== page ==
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46 State Street

46 State Street

46 State Street
Brockport, NY

History researched and written by Carol L. Hannan
© Copyright by Carol L. Hannan – April 2012 All rights reserved

William Henry and Emmeline Elizabeth Forbes Bull
Owners: late 1850s to 1860s

Between the dates of 1852 and 1858, when it first appears on a village map, this early brick village home was occupied by the first documented owner, William Henry Bull, son of the Reverend Doctor Norris Bull. Reverend Bull was a Presbyterian minister in Clarkson who personally prepared his son to enter Union College, from which William quickly graduated. William’s vocation in life, however, was an exercise of trial and error. He was, in rather rapid succession, a lawyer, farmer, wholesale buyer of flour, banker, miller and owner or co-owner of several businesses.

On the 1860 Federal Census form, Bull was living on State Street in Brockport. His 1899 obituary stated that Bull came to the village to establish a lumber business, which he ran for three years before selling it to Luther Gordon. It was, ironically, the sale of his lumber company that most affected the history of Brockport, as the Gordons built the company into a very successful business and became great benefactors of the village.

With the lumber business in the capable hands of the Gordon family, Bull became a “banker.” This banking career reportedly started in Lewiston, Niagara County, continued in Toronto, Canada, but apparently ended in Brockport, a village notoriously hostile to successful banks. His career in banking apparently over, Bull moved on to Holley where he remained for the rest of his life.

Bull married Emmeline Forbes and they had a son, Norris, who was named after his accomplished grandfather Bull. Emmeline Bull survived both her husband and son. She, along with her family members and in-laws, is buried in the West Clarkson Cemetery.

Daniel M., Helen Whipple and Marion Delora Paine
Owners: 1871 to 1920s

The next documented owners of 46 State Street, the Paine family, occupied this historic home for two generations and many decades. They had previously lived for a short time at what is now known as 87Park Avenue before moving to this house, which was much larger than their previous home and located on a more socially prestigious street.

Daniel Paine, son of Reuben and Delora Paine, did not follow in his father’s occupational footsteps. He may have started his life on a farm and been a farmer for a brief period of time, but Daniel was known as a village businessman; at first selling cabinet hardware, then owning and operating a combination furniture and undertaking business on Main Street. Newspaper ads indicate he sold a variety of merchandise, such as children’s carriages and picture frames in addition to furniture from the “cheapest to the best.” His undertaking services were advertised as being provided with “courtesy and care.”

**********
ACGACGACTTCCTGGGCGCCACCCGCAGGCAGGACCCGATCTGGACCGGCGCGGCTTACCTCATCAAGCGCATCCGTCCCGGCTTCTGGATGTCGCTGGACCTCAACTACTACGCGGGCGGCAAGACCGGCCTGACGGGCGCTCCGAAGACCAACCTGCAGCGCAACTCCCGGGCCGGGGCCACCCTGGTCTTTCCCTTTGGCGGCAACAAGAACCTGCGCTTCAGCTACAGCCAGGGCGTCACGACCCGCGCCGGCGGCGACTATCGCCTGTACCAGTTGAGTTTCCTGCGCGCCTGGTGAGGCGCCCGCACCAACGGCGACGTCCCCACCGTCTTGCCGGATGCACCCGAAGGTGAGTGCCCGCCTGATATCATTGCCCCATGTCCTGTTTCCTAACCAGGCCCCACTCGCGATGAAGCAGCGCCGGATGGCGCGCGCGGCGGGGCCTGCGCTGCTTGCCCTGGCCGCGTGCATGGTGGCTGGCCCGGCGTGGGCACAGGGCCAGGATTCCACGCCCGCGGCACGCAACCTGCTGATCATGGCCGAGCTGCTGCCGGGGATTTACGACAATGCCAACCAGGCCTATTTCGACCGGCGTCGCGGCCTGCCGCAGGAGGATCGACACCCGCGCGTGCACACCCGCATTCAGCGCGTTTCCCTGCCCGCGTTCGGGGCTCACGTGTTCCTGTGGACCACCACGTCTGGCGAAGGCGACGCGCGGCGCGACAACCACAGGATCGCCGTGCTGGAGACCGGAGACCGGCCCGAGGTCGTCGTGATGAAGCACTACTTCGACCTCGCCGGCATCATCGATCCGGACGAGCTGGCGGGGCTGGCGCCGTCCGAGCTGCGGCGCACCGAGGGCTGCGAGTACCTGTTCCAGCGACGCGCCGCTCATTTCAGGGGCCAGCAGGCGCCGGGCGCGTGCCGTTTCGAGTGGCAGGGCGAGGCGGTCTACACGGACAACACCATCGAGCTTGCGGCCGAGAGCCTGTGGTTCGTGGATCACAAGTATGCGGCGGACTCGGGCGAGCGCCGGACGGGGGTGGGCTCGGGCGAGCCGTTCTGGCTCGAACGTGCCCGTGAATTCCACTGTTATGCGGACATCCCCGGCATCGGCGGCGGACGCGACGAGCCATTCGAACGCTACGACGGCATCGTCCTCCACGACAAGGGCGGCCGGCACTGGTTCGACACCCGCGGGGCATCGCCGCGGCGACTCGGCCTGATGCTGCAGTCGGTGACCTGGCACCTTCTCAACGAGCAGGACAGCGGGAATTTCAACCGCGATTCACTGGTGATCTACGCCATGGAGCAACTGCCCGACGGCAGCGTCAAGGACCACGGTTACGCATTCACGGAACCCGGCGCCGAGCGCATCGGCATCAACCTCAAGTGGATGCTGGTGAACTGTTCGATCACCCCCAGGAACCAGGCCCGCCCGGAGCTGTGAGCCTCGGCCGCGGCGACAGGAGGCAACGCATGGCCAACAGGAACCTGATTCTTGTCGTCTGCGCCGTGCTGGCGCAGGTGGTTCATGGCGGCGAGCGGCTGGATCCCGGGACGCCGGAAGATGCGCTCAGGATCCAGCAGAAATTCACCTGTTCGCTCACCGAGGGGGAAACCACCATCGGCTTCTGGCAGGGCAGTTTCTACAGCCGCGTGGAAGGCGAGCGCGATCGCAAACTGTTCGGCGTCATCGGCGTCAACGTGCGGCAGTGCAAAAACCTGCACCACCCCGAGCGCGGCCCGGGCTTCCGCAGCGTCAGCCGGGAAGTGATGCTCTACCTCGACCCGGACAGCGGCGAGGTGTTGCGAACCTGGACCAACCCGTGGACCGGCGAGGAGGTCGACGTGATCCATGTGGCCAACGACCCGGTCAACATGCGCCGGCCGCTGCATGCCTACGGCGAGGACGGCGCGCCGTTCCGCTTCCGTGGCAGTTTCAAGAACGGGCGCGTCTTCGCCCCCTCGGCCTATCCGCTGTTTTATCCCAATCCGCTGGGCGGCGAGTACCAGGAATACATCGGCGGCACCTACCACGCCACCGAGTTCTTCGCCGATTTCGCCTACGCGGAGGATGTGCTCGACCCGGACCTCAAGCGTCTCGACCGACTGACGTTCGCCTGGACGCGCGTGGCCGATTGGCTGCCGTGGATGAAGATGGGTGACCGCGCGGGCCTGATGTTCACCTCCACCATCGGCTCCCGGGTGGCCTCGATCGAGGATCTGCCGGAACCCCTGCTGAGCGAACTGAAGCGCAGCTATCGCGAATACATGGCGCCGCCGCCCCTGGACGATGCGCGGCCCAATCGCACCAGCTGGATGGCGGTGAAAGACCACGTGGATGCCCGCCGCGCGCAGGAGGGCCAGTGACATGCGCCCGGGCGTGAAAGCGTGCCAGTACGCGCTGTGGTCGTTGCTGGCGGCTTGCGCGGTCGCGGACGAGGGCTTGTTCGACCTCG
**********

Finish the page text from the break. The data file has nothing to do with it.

Although a generally successful businessman, Paine had some share of financial problems, such as the “assignment” of his debts in 1883; meaning he was declaring bankruptcy. Still, Paine’s business survived past the turn of the century when ill health forced him to retire. Paine wasn’t focused entirely on his business interests. He ran for public office and was elected village assessor in 1892. Daniel Paine died in 1901 of heart failure during his sleep.

Helen Whipple Paine and her only child, Marion Delora, each spent the remainder of their lives at 46 State Street. When Helen and her husband first married and lived on a farm, census information showed that she was a dressmaker. Her daughter, too, was a dressmaker who worked from her family home.

Delora Paine graduated in 1893 from the “classical course” at the Normal School. Although she lived with her parents, worked from her home and never married, Delora reportedly had an active social life and many friends. She was a member of St. Luke’s Episcopal Church, the Whist Club, Senior Birthday Club and was active in Red Cross war efforts. Delora died in 1921 and was buried at Lake View Cemetery.

Morris Townsend and Ione Elizabeth Beyer Mann
Owners: 1923 to 1939